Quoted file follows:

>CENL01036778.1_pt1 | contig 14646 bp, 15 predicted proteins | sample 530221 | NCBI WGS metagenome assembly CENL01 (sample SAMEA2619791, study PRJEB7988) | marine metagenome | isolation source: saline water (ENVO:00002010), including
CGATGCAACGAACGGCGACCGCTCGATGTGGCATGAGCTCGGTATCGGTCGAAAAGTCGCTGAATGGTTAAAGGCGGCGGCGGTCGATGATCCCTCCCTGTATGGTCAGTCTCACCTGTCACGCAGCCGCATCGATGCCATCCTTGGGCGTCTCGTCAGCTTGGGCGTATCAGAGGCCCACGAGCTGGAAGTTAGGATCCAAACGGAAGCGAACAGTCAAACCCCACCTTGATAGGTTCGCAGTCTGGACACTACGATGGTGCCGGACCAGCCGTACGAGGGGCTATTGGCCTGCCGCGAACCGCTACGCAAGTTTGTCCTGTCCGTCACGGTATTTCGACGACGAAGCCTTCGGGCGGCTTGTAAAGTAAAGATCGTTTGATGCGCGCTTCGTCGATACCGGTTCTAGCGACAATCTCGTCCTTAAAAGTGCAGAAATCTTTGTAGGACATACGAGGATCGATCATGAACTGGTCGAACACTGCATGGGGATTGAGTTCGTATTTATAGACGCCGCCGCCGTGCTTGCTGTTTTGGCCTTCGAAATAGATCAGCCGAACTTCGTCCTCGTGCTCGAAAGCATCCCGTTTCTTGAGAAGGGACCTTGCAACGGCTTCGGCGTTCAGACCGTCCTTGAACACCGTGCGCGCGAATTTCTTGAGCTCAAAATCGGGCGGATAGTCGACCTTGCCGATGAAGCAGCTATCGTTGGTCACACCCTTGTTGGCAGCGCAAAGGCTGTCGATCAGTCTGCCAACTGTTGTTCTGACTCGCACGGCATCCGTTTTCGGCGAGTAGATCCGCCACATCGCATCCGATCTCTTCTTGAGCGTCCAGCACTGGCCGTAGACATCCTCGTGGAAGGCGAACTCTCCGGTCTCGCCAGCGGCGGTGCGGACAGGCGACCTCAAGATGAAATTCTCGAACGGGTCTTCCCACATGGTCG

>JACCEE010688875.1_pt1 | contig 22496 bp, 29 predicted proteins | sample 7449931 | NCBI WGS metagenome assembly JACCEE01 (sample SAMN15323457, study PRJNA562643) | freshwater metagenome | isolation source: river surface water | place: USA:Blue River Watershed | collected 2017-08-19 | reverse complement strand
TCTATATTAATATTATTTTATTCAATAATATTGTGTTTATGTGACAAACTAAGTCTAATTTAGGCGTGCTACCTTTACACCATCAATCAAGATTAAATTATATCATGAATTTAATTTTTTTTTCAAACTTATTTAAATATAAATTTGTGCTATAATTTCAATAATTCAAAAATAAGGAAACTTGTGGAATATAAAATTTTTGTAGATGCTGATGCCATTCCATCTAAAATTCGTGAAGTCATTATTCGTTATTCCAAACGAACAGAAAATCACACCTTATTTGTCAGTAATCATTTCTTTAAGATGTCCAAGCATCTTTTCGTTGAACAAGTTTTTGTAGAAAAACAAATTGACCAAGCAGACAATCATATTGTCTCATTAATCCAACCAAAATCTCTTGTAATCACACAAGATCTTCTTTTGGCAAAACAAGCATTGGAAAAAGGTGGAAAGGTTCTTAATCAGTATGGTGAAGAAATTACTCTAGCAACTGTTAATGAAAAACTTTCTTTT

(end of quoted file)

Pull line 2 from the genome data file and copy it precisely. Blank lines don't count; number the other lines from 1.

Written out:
CGATGCAACGAACGGCGACCGCTCGATGTGGCATGAGCTCGGTATCGGTCGAAAAGTCGCTGAATGGTTAAAGGCGGCGGCGGTCGATGATCCCTCCCTGTATGGTCAGTCTCACCTGTCACGCAGCCGCATCGATGCCATCCTTGGGCGTCTCGTCAGCTTGGGCGTATCAGAGGCCCACGAGCTGGAAGTTAGGATCCAAACGGAAGCGAACAGTCAAACCCCACCTTGATAGGTTCGCAGTCTGGACACTACGATGGTGCCGGACCAGCCGTACGAGGGGCTATTGGCCTGCCGCGAACCGCTACGCAAGTTTGTCCTGTCCGTCACGGTATTTCGACGACGAAGCCTTCGGGCGGCTTGTAAAGTAAAGATCGTTTGATGCGCGCTTCGTCGATACCGGTTCTAGCGACAATCTCGTCCTTAAAAGTGCAGAAATCTTTGTAGGACATACGAGGATCGATCATGAACTGGTCGAACACTGCATGGGGATTGAGTTCGTATTTATAGACGCCGCCGCCGTGCTTGCTGTTTTGGCCTTCGAAATAGATCAGCCGAACTTCGTCCTCGTGCTCGAAAGCATCCCGTTTCTTGAGAAGGGACCTTGCAACGGCTTCGGCGTTCAGACCGTCCTTGAACACCGTGCGCGCGAATTTCTTGAGCTCAAAATCGGGCGGATAGTCGACCTTGCCGATGAAGCAGCTATCGTTGGTCACACCCTTGTTGGCAGCGCAAAGGCTGTCGATCAGTCTGCCAACTGTTGTTCTGACTCGCACGGCATCCGTTTTCGGCGAGTAGATCCGCCACATCGCATCCGATCTCTTCTTGAGCGTCCAGCACTGGCCGTAGACATCCTCGTGGAAGGCGAACTCTCCGGTCTCGCCAGCGGCGGTGCGGACAGGCGACCTCAAGATGAAATTCTCGAACGGGTCTTCCCACATGGTCG